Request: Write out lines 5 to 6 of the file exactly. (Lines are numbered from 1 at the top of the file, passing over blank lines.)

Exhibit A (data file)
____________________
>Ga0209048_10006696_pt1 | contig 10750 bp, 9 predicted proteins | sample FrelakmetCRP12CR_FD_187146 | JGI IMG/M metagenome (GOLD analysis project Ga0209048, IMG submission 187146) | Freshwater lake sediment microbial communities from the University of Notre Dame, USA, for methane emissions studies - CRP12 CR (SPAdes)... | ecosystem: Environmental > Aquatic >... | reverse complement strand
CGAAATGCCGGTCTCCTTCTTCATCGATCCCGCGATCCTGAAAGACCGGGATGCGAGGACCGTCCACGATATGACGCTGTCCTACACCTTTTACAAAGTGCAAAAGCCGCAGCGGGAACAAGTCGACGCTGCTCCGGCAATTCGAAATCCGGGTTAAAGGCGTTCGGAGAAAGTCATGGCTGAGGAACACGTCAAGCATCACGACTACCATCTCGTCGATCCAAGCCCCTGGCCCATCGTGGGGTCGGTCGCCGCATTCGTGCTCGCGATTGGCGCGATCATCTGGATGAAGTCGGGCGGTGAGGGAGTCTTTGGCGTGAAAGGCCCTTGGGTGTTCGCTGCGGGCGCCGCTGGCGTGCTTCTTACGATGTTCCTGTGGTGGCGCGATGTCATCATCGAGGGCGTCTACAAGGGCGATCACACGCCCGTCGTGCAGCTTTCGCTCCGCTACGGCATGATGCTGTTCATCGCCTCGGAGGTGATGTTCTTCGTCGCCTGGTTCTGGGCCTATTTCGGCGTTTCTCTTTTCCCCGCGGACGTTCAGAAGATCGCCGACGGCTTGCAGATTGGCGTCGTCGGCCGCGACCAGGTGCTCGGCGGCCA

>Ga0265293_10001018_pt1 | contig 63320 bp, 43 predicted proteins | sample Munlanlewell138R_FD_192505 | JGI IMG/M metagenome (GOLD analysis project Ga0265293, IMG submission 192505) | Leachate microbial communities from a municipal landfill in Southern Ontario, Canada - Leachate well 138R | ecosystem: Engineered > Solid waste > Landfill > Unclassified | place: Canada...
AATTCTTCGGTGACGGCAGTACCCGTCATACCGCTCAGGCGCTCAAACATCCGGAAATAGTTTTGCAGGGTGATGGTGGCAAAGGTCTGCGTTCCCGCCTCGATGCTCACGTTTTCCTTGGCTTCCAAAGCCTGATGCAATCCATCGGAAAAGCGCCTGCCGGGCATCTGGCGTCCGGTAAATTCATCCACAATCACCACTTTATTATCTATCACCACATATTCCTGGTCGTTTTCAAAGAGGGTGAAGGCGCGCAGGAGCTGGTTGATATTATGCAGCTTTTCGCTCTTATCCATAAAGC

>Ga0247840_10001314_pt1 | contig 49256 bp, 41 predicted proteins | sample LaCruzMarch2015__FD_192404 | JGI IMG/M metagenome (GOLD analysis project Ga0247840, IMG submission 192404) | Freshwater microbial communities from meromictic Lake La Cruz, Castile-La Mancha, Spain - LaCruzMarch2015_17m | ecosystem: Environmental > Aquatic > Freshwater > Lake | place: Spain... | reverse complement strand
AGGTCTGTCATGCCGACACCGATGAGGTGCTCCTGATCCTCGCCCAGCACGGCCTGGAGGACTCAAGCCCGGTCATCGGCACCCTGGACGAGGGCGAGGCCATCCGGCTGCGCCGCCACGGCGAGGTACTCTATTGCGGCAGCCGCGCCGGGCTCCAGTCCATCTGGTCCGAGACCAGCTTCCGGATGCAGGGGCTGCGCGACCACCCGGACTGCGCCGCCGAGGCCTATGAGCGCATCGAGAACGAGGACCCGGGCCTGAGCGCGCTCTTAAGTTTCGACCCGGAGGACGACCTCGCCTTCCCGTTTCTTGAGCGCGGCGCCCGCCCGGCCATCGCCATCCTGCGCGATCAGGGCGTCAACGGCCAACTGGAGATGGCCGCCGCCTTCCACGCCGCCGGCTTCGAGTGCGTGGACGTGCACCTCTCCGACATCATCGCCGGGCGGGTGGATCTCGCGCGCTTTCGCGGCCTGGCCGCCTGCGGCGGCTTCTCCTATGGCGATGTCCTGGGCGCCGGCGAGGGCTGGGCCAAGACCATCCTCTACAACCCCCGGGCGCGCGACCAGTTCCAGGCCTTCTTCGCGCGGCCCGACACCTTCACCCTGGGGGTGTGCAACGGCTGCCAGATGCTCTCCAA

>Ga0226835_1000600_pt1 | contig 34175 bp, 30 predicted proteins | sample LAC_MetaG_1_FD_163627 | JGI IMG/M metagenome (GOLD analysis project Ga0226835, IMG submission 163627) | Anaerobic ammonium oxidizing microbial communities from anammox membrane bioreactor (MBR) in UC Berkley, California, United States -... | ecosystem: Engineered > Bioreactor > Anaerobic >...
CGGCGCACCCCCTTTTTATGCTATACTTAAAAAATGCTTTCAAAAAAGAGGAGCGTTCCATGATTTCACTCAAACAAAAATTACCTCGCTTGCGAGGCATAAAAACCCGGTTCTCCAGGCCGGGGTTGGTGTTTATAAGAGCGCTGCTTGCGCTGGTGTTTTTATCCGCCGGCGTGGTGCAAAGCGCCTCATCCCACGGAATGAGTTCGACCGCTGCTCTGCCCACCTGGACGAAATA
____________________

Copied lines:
>Ga0247840_10001314_pt1 | contig 49256 bp, 41 predicted proteins | sample LaCruzMarch2015__FD_192404 | JGI IMG/M metagenome (GOLD analysis project Ga0247840, IMG submission 192404) | Freshwater microbial communities from meromictic Lake La Cruz, Castile-La Mancha, Spain - LaCruzMarch2015_17m | ecosystem: Environmental > Aquatic > Freshwater > Lake | place: Spain... | reverse complement strand
AGGTCTGTCATGCCGACACCGATGAGGTGCTCCTGATCCTCGCCCAGCACGGCCTGGAGGACTCAAGCCCGGTCATCGGCACCCTGGACGAGGGCGAGGCCATCCGGCTGCGCCGCCACGGCGAGGTACTCTATTGCGGCAGCCGCGCCGGGCTCCAGTCCATCTGGTCCGAGACCAGCTTCCGGATGCAGGGGCTGCGCGACCACCCGGACTGCGCCGCCGAGGCCTATGAGCGCATCGAGAACGAGGACCCGGGCCTGAGCGCGCTCTTAAGTTTCGACCCGGAGGACGACCTCGCCTTCCCGTTTCTTGAGCGCGGCGCCCGCCCGGCCATCGCCATCCTGCGCGATCAGGGCGTCAACGGCCAACTGGAGATGGCCGCCGCCTTCCACGCCGCCGGCTTCGAGTGCGTGGACGTGCACCTCTCCGACATCATCGCCGGGCGGGTGGATCTCGCGCGCTTTCGCGGCCTGGCCGCCTGCGGCGGCTTCTCCTATGGCGATGTCCTGGGCGCCGGCGAGGGCTGGGCCAAGACCATCCTCTACAACCCCCGGGCGCGCGACCAGTTCCAGGCCTTCTTCGCGCGGCCCGACACCTTCACCCTGGGGGTGTGCAACGGCTGCCAGATGCTCTCCAA